A GOD TO BELONG TO
I want to kiss as I want
to weed the garden—a cleansing.
This, too, is how God would kiss,
I imagine. I am myself also
a God. Because my body, too,
housing surprise at the grand narratives
we’ve created. Heaven, Hell—
just other words for garages bloated full
of belongings from the dead. I am walking
and I remember something that you wrote:
“be your best gifter.” You, sweet friend,
who are also a God and you knew it, which is why
you are no place and every place. Which is why
when I walk I walk to pay attention. There are kittens
or a newborn crying from the house nearby,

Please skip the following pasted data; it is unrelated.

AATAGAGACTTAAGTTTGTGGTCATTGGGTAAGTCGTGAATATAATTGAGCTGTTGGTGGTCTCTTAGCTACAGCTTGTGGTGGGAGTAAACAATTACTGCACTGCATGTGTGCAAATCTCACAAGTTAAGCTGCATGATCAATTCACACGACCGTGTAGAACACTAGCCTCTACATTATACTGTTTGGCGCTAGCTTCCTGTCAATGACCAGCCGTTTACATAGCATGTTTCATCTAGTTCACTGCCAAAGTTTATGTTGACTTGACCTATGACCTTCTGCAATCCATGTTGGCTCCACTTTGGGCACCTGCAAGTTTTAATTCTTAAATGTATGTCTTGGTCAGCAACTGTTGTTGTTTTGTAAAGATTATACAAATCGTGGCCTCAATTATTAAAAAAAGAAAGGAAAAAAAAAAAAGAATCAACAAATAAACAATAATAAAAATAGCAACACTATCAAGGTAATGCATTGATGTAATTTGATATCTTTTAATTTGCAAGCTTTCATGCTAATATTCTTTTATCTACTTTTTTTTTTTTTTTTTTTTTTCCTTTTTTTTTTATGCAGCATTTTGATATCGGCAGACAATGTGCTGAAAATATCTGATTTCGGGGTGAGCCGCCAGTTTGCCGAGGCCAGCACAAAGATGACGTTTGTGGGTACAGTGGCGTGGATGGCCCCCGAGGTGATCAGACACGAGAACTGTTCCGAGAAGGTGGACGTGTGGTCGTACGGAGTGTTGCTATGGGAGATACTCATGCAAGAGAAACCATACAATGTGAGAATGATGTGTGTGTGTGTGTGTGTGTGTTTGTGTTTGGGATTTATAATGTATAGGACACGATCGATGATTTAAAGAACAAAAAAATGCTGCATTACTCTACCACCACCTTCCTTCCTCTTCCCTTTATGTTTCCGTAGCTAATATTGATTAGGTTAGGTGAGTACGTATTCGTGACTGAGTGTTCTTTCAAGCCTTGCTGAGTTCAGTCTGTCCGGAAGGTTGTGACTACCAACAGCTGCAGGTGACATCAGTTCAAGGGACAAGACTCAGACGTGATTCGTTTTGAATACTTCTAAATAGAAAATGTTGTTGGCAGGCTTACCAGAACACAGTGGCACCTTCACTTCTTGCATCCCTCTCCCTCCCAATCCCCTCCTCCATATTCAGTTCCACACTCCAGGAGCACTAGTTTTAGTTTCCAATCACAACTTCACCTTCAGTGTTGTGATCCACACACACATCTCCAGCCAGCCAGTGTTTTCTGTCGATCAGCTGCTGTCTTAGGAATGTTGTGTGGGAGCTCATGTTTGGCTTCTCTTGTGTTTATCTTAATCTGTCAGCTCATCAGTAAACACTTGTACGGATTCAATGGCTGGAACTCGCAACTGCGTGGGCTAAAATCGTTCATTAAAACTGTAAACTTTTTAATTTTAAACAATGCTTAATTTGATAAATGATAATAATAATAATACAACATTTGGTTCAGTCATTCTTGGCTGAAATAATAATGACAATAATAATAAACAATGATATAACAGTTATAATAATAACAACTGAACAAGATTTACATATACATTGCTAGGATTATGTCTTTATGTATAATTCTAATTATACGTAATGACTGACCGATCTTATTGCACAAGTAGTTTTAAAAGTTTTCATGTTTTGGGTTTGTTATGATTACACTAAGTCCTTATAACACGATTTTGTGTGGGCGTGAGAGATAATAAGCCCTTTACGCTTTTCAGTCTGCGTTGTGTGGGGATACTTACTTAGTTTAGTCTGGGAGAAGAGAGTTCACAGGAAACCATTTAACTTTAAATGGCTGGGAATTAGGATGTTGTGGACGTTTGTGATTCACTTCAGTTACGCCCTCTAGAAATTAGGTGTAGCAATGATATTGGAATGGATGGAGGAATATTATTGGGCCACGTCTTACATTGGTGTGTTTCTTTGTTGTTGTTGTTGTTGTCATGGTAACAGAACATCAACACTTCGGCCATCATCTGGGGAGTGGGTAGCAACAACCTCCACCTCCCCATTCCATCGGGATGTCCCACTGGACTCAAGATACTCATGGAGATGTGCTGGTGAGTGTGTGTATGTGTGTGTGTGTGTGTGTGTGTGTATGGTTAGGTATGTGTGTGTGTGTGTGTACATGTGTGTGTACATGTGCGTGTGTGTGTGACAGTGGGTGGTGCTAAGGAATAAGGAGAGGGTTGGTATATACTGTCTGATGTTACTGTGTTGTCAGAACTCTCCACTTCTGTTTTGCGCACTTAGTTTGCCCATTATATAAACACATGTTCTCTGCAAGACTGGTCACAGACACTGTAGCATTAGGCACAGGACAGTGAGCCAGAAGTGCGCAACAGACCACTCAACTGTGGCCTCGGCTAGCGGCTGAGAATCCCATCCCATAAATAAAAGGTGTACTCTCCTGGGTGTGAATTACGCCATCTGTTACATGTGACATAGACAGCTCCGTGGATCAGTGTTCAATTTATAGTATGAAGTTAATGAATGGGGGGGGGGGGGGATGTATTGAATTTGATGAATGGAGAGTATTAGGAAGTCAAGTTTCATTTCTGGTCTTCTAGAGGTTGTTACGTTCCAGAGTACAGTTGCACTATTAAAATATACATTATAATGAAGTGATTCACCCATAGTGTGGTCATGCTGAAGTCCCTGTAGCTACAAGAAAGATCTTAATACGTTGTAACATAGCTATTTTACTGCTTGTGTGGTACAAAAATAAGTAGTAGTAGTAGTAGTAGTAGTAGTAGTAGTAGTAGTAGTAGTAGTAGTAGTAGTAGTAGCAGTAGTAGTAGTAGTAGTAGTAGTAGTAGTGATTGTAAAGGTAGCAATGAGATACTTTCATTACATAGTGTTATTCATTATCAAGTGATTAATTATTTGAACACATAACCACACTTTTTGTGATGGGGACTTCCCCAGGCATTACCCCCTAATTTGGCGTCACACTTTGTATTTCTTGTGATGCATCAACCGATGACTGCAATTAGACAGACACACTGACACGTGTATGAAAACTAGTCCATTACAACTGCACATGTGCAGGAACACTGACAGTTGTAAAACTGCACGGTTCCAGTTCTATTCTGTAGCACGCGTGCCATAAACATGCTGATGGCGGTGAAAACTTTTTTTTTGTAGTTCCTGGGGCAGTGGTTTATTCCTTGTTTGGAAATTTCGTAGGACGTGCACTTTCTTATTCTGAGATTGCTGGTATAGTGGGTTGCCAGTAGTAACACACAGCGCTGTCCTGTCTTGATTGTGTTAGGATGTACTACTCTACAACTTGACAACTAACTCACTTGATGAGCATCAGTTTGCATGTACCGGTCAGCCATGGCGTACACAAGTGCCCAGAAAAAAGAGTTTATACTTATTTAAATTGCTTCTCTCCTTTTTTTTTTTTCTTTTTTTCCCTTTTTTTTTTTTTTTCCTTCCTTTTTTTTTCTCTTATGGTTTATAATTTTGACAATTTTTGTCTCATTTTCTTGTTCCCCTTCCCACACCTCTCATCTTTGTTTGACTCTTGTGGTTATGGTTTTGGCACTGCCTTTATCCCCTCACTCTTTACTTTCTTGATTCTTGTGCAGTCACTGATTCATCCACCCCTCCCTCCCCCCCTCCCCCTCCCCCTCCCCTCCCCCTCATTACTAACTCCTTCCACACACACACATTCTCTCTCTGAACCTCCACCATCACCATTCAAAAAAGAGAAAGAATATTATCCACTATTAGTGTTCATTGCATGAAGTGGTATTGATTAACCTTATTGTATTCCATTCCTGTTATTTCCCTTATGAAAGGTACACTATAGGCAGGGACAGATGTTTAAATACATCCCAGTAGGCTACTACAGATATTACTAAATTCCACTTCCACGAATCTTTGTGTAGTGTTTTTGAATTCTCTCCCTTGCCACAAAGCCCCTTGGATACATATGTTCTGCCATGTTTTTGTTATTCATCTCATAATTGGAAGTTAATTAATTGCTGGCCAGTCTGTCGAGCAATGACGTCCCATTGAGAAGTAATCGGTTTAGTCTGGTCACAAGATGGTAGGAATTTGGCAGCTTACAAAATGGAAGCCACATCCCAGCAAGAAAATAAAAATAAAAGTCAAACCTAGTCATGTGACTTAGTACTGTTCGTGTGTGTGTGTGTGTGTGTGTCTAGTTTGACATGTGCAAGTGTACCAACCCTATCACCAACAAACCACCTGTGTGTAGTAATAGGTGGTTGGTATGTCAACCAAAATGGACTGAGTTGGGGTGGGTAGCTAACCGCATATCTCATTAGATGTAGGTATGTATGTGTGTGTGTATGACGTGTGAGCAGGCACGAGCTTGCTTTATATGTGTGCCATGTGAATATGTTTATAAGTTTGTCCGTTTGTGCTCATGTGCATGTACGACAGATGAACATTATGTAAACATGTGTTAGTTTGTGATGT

who can tell? Dahlias in dusk light
from a stop sign in the rain.
I am thinking about the last of the milk
weed flying about the yard and how it is erotic
turning to tuft like that as it does, unfurled
in its last becoming. God is the romance of the world
trying to free itself. Of this, I am sure
as I stand in front of these autumn dahlias. I reach
out to touch them like sun fingering contrast
into the day and I think again of the fool that
I want to become. An unlocked thing: the milkweed,
the kittens and newborns in new skin
sagging in the dusk light—all Gods
in their quiet declarations—showing in a moment
all it is we can belong to.
Rebecca Maillet is a poet, an educator, a lover of the earth, and is deeply committed to educational justice. She teaches and studies at the University of Massachusetts, Amherst, where she is a PhD candidate in English. She currently lives in Northampton, MA with her beloved dog, Oliver.